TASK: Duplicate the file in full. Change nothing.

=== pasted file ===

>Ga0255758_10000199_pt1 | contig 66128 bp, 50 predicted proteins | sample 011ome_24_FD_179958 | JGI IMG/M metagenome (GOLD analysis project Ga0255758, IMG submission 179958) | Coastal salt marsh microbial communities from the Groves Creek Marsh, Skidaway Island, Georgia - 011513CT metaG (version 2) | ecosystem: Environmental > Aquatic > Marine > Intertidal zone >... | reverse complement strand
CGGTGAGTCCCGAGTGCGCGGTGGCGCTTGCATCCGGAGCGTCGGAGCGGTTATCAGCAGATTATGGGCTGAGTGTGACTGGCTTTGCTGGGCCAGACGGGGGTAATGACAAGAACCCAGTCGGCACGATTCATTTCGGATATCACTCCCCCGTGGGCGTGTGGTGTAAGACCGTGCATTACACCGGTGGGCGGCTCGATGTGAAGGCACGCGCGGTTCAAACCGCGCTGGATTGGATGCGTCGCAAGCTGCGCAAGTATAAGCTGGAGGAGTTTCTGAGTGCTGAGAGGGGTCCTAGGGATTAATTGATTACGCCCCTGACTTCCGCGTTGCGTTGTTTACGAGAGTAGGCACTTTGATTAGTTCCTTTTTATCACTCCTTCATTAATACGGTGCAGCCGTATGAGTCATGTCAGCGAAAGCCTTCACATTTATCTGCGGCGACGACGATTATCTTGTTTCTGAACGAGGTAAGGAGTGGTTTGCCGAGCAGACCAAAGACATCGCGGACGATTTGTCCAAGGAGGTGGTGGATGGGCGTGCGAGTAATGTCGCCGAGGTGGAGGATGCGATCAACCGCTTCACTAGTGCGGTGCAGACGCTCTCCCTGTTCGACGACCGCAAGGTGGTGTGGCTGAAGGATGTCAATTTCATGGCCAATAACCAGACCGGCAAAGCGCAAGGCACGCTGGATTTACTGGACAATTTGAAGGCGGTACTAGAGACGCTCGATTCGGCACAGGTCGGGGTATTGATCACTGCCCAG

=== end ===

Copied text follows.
>Ga0255758_10000199_pt1 | contig 66128 bp, 50 predicted proteins | sample 011ome_24_FD_179958 | JGI IMG/M metagenome (GOLD analysis project Ga0255758, IMG submission 179958) | Coastal salt marsh microbial communities from the Groves Creek Marsh, Skidaway Island, Georgia - 011513CT metaG (version 2) | ecosystem: Environmental > Aquatic > Marine > Intertidal zone >... | reverse complement strand
CGGTGAGTCCCGAGTGCGCGGTGGCGCTTGCATCCGGAGCGTCGGAGCGGTTATCAGCAGATTATGGGCTGAGTGTGACTGGCTTTGCTGGGCCAGACGGGGGTAATGACAAGAACCCAGTCGGCACGATTCATTTCGGATATCACTCCCCCGTGGGCGTGTGGTGTAAGACCGTGCATTACACCGGTGGGCGGCTCGATGTGAAGGCACGCGCGGTTCAAACCGCGCTGGATTGGATGCGTCGCAAGCTGCGCAAGTATAAGCTGGAGGAGTTTCTGAGTGCTGAGAGGGGTCCTAGGGATTAATTGATTACGCCCCTGACTTCCGCGTTGCGTTGTTTACGAGAGTAGGCACTTTGATTAGTTCCTTTTTATCACTCCTTCATTAATACGGTGCAGCCGTATGAGTCATGTCAGCGAAAGCCTTCACATTTATCTGCGGCGACGACGATTATCTTGTTTCTGAACGAGGTAAGGAGTGGTTTGCCGAGCAGACCAAAGACATCGCGGACGATTTGTCCAAGGAGGTGGTGGATGGGCGTGCGAGTAATGTCGCCGAGGTGGAGGATGCGATCAACCGCTTCACTAGTGCGGTGCAGACGCTCTCCCTGTTCGACGACCGCAAGGTGGTGTGGCTGAAGGATGTCAATTTCATGGCCAATAACCAGACCGGCAAAGCGCAAGGCACGCTGGATTTACTGGACAATTTGAAGGCGGTACTAGAGACGCTCGATTCGGCACAGGTCGGGGTATTGATCACTGCCCAG